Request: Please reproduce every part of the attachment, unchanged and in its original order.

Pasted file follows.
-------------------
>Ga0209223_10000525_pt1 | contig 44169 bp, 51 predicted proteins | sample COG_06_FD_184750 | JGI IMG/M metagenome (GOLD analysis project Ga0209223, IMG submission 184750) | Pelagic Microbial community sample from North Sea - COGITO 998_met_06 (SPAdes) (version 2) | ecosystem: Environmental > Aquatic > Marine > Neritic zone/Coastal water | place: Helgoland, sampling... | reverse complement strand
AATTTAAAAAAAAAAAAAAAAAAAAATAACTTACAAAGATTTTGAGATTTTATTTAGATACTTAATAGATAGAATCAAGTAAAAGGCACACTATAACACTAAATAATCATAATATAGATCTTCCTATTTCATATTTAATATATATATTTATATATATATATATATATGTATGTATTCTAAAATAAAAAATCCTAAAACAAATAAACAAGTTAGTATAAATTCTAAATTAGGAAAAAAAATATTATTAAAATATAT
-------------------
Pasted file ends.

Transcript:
>Ga0209223_10000525_pt1 | contig 44169 bp, 51 predicted proteins | sample COG_06_FD_184750 | JGI IMG/M metagenome (GOLD analysis project Ga0209223, IMG submission 184750) | Pelagic Microbial community sample from North Sea - COGITO 998_met_06 (SPAdes) (version 2) | ecosystem: Environmental > Aquatic > Marine > Neritic zone/Coastal water | place: Helgoland, sampling... | reverse complement strand
AATTTAAAAAAAAAAAAAAAAAAAAATAACTTACAAAGATTTTGAGATTTTATTTAGATACTTAATAGATAGAATCAAGTAAAAGGCACACTATAACACTAAATAATCATAATATAGATCTTCCTATTTCATATTTAATATATATATTTATATATATATATATATATGTATGTATTCTAAAATAAAAAATCCTAAAACAAATAAACAAGTTAGTATAAATTCTAAATTAGGAAAAAAAATATTATTAAAATATAT